An Interview With Dr. Srihari S. Naidu (Part 1 of the COVID-19 Interview Series)

Quick Takes

"The first lesson really is that we cannot use our known experience and expertise on an unknown disease. We need to understand that what we've been doing for years may not always make sense."

Editor's Note: Cardiologists across the United States have experienced a variety of COVID-19 presentations and cardiovascular complications. The variety of these events reflects the continuous learning of health care professionals as we have come to better understand the extensive complexity of this disease. Recognizing the unique contributions of many, this digital interview format was created to compare the varied experiences our colleagues have seen and their reflections on this complex disease. We thank all of our contributors.

George W. Vetrovec, MD, MACC: First, what type of cardiac symptoms have you seen, and how frequently have patients demonstrated them? Reports suggest that primary respiratory failure is the predominant finding with associated fever, cough, and other "flu-like" symptoms but note that COVID-19 has a broad spectrum of presentations. Is this true, or do you have a different perspective?

Srihari S. Naidu, MD, FACC: From a cardiac standpoint, this disease appears to have a variety of secondary cardiac manifestations. As pulmonary disease progresses to acute respiratory distress syndrome (ARDS), with or without superimposed pneumonia, the cardiac output and index drop and often take these patients into Society for Cardiovascular Angiography and Interventions (SCAI) Shock Stage B or C. More severe Shock D and E appear to occur due to massive right ventricular (RV) dilation and failure, either from severe pulmonary failure with elevated pulmonary vascular resistance or due to concomitant pulmonary embolism (PE). Indeed, hypercoagulability has been a feature in later disease and can result in PE in a significant portion of patients. Treatment decisions in these patients are difficult, including use of anticoagulants or thrombolytics and when to escalate to veno-venous (VV) extracorporeal membrane oxygenation (ECMO). Of note, the majority of patients who require VV ECMO has not done well in case series, leading many to utilize it only in salvageable patients. Several cardiac disease states have been noted: myocarditis, coronary vasospasm, takotsubo cardiomyopathy, and ST-segment elevation myocardial infarction (STEMI) or non-STEMI. Troponin elevations are seen in a large subset of patients, up to 20%, and clearly portend a worse prognosis. Patients with true STEMI due to coronary occlusion have significantly greater peak troponin elevation, but true STEMI can be very hard to differentiate by electrocardiogram (ECG) from the other etiologies already mentioned. A STEMI ECG with reciprocal changes is more likely due to true coronary occlusion, but no reciprocal changes may indicate the other etiologies. This being said, patients who progress to any level of left ventricular (LV) dysfunction, either globally due to myocarditis or takotsubo or focal due to STEMI, appear to have a very poor prognosis and may represent a late stage of the disease.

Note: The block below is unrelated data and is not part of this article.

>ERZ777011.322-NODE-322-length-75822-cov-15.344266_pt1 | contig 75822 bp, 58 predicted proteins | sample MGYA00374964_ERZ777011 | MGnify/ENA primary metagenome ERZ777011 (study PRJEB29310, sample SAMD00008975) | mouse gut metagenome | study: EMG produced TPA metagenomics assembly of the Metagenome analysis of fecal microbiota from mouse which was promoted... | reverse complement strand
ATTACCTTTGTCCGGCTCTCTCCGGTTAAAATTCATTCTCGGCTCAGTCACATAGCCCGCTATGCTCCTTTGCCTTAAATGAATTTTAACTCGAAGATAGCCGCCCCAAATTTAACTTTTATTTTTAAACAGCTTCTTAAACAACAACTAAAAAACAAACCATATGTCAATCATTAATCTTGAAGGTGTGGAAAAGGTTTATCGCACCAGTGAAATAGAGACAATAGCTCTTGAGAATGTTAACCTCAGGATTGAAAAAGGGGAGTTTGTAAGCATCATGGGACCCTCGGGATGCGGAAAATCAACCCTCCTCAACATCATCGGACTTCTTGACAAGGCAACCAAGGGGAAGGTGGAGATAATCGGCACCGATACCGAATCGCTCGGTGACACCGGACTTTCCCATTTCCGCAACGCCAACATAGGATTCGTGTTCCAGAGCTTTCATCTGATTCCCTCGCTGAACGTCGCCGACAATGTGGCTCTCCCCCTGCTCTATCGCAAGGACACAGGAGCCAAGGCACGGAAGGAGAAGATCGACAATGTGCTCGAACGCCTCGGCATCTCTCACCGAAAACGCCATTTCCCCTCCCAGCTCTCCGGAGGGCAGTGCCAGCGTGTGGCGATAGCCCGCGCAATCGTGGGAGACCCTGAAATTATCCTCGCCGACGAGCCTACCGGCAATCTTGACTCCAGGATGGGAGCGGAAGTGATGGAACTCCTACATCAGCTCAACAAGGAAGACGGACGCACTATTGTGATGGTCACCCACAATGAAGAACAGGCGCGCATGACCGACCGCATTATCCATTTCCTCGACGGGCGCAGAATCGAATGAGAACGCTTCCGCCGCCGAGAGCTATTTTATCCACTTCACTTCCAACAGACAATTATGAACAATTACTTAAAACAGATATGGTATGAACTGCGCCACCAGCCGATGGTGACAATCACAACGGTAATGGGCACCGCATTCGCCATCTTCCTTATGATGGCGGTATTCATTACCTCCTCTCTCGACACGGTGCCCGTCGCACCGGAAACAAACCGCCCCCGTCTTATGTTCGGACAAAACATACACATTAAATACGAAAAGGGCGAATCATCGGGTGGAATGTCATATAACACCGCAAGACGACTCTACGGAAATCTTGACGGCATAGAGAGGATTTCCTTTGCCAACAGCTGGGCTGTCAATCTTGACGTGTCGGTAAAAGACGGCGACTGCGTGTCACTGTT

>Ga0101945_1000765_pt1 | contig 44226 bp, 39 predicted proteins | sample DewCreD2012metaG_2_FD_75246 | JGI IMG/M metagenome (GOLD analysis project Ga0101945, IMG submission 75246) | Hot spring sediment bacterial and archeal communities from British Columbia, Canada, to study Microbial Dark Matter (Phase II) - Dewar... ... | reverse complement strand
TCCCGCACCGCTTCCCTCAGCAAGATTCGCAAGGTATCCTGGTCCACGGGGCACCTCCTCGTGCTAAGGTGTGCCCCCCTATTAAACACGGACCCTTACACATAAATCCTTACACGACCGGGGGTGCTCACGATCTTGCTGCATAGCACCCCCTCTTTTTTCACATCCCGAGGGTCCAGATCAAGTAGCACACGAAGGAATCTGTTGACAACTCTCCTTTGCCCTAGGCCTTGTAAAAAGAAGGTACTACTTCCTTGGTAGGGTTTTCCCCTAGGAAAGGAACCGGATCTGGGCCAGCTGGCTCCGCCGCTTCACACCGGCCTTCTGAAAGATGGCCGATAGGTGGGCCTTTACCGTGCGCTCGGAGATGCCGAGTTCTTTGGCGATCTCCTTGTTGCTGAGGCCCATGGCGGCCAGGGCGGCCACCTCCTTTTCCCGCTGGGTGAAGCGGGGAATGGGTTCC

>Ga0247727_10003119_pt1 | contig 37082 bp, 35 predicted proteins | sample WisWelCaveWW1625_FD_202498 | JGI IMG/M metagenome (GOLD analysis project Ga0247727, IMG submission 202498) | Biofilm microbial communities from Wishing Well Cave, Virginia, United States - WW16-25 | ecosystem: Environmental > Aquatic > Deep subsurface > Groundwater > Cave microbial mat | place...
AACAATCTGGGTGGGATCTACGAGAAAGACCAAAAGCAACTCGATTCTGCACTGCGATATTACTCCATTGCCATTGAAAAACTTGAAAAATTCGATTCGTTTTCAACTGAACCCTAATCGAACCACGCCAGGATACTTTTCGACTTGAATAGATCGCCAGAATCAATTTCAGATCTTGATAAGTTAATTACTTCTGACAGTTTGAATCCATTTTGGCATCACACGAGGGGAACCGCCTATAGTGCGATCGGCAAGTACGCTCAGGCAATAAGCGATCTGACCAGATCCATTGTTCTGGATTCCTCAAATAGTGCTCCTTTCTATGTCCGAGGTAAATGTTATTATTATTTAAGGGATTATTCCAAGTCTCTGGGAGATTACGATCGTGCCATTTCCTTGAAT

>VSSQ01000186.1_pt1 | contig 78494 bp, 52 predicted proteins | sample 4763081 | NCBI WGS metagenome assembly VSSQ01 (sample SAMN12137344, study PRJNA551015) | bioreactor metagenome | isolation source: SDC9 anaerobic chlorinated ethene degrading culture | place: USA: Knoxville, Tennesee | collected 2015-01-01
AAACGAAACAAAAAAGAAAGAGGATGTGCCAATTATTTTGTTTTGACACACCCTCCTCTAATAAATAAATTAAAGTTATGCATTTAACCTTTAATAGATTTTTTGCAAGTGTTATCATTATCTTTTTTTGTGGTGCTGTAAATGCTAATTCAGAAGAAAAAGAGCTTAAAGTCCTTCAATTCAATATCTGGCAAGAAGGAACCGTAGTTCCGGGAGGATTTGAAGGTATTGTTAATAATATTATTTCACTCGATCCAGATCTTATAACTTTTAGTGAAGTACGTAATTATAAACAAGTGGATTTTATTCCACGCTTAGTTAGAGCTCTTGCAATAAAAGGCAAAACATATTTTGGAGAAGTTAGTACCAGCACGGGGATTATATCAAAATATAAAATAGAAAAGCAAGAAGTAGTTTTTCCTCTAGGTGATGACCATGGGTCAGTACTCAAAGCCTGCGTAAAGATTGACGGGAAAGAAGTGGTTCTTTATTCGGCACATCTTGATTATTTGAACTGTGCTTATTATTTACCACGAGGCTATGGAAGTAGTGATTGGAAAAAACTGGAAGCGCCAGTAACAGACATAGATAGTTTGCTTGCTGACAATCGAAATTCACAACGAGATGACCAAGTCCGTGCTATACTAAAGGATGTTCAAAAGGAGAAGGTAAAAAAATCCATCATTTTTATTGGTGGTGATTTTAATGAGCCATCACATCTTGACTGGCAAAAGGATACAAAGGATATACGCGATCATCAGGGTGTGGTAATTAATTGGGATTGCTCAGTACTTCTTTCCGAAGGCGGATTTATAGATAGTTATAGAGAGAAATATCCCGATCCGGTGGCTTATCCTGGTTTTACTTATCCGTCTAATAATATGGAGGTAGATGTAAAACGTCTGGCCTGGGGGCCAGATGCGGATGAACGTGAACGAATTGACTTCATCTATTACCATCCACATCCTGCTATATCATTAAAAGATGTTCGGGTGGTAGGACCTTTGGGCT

Dr. Vetrovec: Also, there have been very few recognized heart attacks with a variety of myocardial injuries associated with COVID-19.1 Is this your experience? How have you distinguished STEMIs from COVID-19 myocardial injury?

Dr. Naidu: As I said, there are a variety of potential causes of ST-segment elevation on the ECG, some with reciprocal changes and others without. To date, differentiation has been by use of a rapid echocardiogram to look for diffuse and global versus more regional wall motion abnormalities. Diffuse or global dysfunction, RV failure out of proportion to LV failure, or classic takotsubo findings, especially in younger individuals, appear to more likely be a mimicker of STEMI, whereas focal, regional wall motion abnormality, preserved RV function, and reciprocal changes on ECG indicate more likely a true coronary occlusion. If the patient is salvageable, catheterization for possible primary percutaneous coronary intervention (PCI) appears to be prudent and is supported by American College of Cardiology (ACC) and SCAI consensus documents.

Dr. Vetrovec: STEMIs are down for patients without COVID-19, as published. Do you think out-of-hospital deaths have increased, suggesting that people have avoided coming to hospitals with dire consequences?

Dr. Naidu: Yes, I absolutely believe that patients with unstable coronary syndromes have not been presenting to the hospital for a variety of reasons. For one thing, there is fear of contracting COVID-19. Some of these patients unfortunately probably died at home of STEMI-related ventricular tachycardia/fibrillation or heart failure. Other patients probably also did not present because all cardiology offices have been closed. In New York City, the city's fire department published an article indicating that patients found dead at home increased fourfold.2 Although these increased deaths are multifactorial, it is likely some are related to delayed care of acute cardiac issues. Going forward, we must do a better job of minimizing fear and anxiety about coming to the hospital for non-COVID-19 illness, perhaps creating some hospitals that are "clean" with low risk of contracting COVID-19 or other diseases, such that patients feel safe. And we also have to do a much better job of transitioning to telemedicine and continuing our office practices to catch these patients in their homes.

Dr. Vetrovec: Although COVID-19 is a primary respiratory disease, 20% of patients develop severe cardiac symptoms, with hypotension reported frequently. Have you or your colleagues had experience with intra-aortic balloon pump, ECMO, or percutaneous ventricular assist devices in this setting? Why or why not?

Dr. Naidu: At our institution, we have placed almost a dozen patients on VV or veno-arterial (VA) ECMO. These patients are often very sick with profoundly low cardiac output due initially to RV failure, progressing in some cases to LV failure but in most cases to significant hypoxemia that can be difficult to ventilate. Indeed, various management strategies including high positive end-expiratory pressure, low tidal volumes, or the opposite, have been instituted, and many patients have also had to undergo proning to improve hypoxemia.